Tuesday, October 9, 2012

Very well placed

Northern Debuts, Monday 8th October, 1pm, Waterstones Deansgate

Words by Daniel Carpenter. Photograph by Jon Atkin.

“We don’t write about suburbia,” says author Stuart Evers midway through the fascinating Q&A at the Northern Debuts event on the opening day of the Manchester Literature Festival, “unless it’s about Agas.” His novel, If This Is Home, splits its time between Las Vegas and a semi-fictionalised version of Cheshire town Congleton, dubbed Nongleton by Evers. Evers is reading alongside two other debut novelists from the North – AT Boyle and Sophie Coulombeau. The three of them have notably chosen to set their debuts in the towns they grew up in, or at least some version of these places.

AT Boyle’s debut novel From Pakistan To Preston is set in the Northern city during the 1970s Preston Guild and focuses on a love story between two characters, who both feature as narrators. This dual aspect to the novel is appropriate since AT Boyle is a pseudonym for author Alison Boyle and her father. Alison discusses a love of Dickens that initially inspired the tale, and his use of narrative and perspective in his novels that gave From Pakistan its unusual structure.

Young novelist Sophie Coulombeau also has an unusual structure to her debut novel, Rites, which is set in Manchester. Published by Route Publishing, Rites is the story of four teenagers who make a pact to lose their virginity then it all goes horribly wrong. The story is told from 11 (11!) different perspectives, and Sophie is keen to point out that while the novel has been considered many different things and reviewed as many different types of book, in her eyes it is clearly a story about confessing. “Each voice can be seen as a confession of sorts,” she says. The story itself is “a meditation on confession”, she explains before reading a brilliant passage in which one of the 11 main characters outlines this.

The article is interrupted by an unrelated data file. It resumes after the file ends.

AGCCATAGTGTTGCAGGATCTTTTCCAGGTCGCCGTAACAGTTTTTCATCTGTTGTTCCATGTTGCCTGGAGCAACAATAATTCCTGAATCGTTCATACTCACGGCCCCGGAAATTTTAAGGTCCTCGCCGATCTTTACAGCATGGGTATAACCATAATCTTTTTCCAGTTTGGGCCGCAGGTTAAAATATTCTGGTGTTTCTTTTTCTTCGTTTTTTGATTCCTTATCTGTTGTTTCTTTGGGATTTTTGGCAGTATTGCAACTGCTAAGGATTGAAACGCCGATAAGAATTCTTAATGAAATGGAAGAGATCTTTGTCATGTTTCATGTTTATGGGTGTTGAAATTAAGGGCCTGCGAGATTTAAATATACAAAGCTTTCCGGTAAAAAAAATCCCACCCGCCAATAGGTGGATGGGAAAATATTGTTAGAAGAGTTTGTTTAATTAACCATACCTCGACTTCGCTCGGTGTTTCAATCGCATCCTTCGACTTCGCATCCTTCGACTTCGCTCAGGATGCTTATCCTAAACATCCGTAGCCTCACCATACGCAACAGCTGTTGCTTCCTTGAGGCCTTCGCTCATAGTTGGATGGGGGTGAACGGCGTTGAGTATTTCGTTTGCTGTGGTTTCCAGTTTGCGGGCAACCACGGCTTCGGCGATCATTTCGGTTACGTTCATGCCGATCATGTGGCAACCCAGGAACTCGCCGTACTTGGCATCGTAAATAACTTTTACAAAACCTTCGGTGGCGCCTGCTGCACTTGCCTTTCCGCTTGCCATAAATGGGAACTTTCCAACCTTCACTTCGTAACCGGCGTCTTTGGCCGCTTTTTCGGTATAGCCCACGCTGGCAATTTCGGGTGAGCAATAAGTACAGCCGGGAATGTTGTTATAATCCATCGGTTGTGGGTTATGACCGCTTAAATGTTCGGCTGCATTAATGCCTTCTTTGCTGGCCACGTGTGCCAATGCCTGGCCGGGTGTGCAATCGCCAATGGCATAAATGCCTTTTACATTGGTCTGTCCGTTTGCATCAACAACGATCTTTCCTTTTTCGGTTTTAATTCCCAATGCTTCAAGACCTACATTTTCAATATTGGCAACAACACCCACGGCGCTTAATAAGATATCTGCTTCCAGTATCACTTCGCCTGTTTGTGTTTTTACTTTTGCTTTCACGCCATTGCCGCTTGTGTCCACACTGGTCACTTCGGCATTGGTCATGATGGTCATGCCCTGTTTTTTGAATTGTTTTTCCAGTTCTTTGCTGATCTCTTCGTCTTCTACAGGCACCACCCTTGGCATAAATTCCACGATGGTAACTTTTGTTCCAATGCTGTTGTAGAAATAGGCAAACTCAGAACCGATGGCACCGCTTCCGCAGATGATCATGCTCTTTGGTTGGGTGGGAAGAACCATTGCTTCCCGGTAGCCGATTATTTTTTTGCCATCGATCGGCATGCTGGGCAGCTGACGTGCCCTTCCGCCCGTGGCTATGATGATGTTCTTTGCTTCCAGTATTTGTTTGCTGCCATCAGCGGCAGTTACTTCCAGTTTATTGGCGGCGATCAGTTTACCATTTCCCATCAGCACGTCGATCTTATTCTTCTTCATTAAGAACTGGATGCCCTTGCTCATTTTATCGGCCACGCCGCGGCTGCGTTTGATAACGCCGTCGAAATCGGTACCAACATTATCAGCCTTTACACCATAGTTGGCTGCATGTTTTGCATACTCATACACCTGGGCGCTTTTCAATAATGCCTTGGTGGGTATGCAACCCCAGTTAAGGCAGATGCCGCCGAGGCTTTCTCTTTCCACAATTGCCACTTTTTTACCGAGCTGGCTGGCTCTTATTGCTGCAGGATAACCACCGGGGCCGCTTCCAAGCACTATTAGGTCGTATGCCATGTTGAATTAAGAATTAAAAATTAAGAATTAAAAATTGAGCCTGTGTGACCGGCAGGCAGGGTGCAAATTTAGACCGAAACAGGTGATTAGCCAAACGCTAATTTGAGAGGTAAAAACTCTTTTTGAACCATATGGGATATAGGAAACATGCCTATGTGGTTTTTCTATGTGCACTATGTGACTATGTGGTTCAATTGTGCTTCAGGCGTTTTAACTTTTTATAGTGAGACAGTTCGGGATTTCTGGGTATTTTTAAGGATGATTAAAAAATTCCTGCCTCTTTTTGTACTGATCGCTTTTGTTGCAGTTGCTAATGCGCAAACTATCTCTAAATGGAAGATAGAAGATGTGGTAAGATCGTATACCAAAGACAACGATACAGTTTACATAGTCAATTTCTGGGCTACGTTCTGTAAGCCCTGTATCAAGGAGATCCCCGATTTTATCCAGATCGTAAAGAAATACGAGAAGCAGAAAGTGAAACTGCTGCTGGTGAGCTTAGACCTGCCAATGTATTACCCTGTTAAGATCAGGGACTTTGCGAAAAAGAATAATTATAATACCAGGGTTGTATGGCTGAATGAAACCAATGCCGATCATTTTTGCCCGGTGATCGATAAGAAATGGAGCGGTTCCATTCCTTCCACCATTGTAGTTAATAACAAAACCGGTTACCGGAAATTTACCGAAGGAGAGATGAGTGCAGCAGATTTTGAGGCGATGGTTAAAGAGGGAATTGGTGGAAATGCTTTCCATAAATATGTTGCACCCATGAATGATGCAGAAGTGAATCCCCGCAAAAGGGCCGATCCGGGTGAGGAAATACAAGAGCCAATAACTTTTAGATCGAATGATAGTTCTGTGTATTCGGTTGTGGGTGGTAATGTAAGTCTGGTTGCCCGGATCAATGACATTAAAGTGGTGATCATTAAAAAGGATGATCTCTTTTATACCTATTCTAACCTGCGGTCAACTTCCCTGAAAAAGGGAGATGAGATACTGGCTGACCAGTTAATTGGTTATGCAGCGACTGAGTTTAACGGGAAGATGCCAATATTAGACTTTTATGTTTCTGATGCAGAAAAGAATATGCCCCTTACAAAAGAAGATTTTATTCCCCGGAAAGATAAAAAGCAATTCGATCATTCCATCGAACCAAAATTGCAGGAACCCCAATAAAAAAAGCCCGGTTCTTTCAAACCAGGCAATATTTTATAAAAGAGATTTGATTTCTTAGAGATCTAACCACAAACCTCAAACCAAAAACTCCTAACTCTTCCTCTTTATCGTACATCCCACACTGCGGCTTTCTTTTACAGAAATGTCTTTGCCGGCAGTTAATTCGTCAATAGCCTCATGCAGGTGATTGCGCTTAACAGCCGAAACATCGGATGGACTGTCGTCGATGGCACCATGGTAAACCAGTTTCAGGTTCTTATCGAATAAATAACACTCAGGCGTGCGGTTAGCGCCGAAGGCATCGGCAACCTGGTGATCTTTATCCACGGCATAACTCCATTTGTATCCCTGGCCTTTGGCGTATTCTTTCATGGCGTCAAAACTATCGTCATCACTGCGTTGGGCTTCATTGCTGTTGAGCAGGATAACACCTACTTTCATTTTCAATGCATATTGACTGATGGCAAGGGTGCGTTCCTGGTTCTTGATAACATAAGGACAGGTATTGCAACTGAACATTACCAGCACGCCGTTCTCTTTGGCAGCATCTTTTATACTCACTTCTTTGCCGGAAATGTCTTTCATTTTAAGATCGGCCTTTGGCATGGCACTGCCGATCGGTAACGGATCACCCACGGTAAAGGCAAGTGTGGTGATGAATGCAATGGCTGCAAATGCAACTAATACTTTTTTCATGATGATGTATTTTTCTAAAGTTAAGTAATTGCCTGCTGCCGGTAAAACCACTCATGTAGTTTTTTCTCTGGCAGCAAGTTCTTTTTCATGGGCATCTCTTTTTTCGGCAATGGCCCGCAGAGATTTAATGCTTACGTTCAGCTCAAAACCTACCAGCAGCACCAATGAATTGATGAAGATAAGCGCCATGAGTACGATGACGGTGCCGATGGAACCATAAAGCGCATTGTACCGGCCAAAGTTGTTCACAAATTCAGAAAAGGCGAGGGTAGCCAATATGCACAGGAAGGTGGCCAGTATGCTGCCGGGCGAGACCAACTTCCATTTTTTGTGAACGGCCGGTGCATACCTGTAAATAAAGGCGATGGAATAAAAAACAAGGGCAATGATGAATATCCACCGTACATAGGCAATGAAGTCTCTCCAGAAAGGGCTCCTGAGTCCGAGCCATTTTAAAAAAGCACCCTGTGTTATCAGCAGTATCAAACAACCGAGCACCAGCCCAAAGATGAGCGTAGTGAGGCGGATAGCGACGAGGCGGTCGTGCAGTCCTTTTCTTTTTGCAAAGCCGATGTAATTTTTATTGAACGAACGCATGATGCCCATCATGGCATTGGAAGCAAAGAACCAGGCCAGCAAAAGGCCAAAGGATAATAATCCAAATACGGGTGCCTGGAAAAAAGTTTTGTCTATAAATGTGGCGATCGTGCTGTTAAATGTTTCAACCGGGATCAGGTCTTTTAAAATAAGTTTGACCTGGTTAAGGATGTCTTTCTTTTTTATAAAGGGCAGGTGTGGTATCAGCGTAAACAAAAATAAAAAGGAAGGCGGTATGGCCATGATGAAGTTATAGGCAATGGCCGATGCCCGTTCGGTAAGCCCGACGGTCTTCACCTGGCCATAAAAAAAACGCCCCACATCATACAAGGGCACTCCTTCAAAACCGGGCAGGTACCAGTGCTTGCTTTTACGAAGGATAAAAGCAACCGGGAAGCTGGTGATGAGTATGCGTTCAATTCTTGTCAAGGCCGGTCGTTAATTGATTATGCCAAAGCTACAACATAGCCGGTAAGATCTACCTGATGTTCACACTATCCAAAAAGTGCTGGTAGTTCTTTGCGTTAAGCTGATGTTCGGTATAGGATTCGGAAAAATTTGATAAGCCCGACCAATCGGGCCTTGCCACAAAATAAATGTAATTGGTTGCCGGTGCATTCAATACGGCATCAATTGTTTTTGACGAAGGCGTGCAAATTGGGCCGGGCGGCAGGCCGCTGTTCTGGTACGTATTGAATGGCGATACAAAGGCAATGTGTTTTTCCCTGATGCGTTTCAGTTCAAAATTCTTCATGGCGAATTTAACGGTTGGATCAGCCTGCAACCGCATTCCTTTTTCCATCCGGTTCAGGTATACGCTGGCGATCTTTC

What is most interesting about these three novelists are the similarities in their novels. From the Northern setting, to the coming-of-age stories within, to, most notably, the interesting use of various viewpoints and different perspectives. Evers' novel, If This Is Home, only has one character, but he has three different identities and the story switches between them. Evers says of his reasoning, “humanity’s ability to self-deceive is one of its most interesting facets”.

Where the differences lie in the authors is their history as writers. Alison Boyle is a noted children’s author, Stuart Evers' collection of short stories, Ten Stories About Smoking, was described by the Guardian as “observant and understated”, while Sophie Coulombeau has had short fiction published in various places and Rites itself was awarded the Next Great Novelist Award 2012.

As she introduces the authors, Festival Director Cathy Bolton says that it is refreshing to see this focus on the North and a promotion of the region within literature. From the strength of these novelists, it’s more refreshing to see three authors you should definitely keep your eye out for in the future. 

Daniel Carpenter is a writer and one of the organisers of the monthly spoken word event Bad Language

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